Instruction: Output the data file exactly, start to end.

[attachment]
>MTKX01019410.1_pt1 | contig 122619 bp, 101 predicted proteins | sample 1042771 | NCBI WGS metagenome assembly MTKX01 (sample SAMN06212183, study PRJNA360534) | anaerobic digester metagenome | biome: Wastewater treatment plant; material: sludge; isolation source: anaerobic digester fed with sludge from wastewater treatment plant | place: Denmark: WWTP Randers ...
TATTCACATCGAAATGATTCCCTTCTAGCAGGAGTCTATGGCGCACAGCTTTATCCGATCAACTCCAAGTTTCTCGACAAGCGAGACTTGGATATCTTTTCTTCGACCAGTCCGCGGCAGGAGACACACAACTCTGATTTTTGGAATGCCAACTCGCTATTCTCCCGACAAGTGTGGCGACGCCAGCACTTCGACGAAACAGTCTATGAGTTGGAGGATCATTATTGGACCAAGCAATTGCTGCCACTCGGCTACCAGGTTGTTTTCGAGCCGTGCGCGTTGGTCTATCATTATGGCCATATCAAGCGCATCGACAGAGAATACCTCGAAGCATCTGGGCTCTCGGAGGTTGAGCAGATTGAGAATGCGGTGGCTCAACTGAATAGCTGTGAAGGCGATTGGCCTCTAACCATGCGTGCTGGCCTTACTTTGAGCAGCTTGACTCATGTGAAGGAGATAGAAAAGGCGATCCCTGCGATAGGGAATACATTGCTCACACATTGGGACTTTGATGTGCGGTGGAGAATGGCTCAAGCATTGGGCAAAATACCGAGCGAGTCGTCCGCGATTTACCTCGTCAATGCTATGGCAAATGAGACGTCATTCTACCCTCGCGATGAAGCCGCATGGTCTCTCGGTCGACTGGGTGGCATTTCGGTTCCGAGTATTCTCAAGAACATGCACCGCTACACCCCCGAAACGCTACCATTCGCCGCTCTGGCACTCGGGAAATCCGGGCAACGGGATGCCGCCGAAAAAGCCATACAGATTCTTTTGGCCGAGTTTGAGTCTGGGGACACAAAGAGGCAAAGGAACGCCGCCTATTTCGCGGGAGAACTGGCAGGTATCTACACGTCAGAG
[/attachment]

>MTKX01019410.1_pt1 | contig 122619 bp, 101 predicted proteins | sample 1042771 | NCBI WGS metagenome assembly MTKX01 (sample SAMN06212183, study PRJNA360534) | anaerobic digester metagenome | biome: Wastewater treatment plant; material: sludge; isolation source: anaerobic digester fed with sludge from wastewater treatment plant | place: Denmark: WWTP Randers ...
TATTCACATCGAAATGATTCCCTTCTAGCAGGAGTCTATGGCGCACAGCTTTATCCGATCAACTCCAAGTTTCTCGACAAGCGAGACTTGGATATCTTTTCTTCGACCAGTCCGCGGCAGGAGACACACAACTCTGATTTTTGGAATGCCAACTCGCTATTCTCCCGACAAGTGTGGCGACGCCAGCACTTCGACGAAACAGTCTATGAGTTGGAGGATCATTATTGGACCAAGCAATTGCTGCCACTCGGCTACCAGGTTGTTTTCGAGCCGTGCGCGTTGGTCTATCATTATGGCCATATCAAGCGCATCGACAGAGAATACCTCGAAGCATCTGGGCTCTCGGAGGTTGAGCAGATTGAGAATGCGGTGGCTCAACTGAATAGCTGTGAAGGCGATTGGCCTCTAACCATGCGTGCTGGCCTTACTTTGAGCAGCTTGACTCATGTGAAGGAGATAGAAAAGGCGATCCCTGCGATAGGGAATACATTGCTCACACATTGGGACTTTGATGTGCGGTGGAGAATGGCTCAAGCATTGGGCAAAATACCGAGCGAGTCGTCCGCGATTTACCTCGTCAATGCTATGGCAAATGAGACGTCATTCTACCCTCGCGATGAAGCCGCATGGTCTCTCGGTCGACTGGGTGGCATTTCGGTTCCGAGTATTCTCAAGAACATGCACCGCTACACCCCCGAAACGCTACCATTCGCCGCTCTGGCACTCGGGAAATCCGGGCAACGGGATGCCGCCGAAAAAGCCATACAGATTCTTTTGGCCGAGTTTGAGTCTGGGGACACAAAGAGGCAAAGGAACGCCGCCTATTTCGCGGGAGAACTGGCAGGTATCTACACGTCAGAG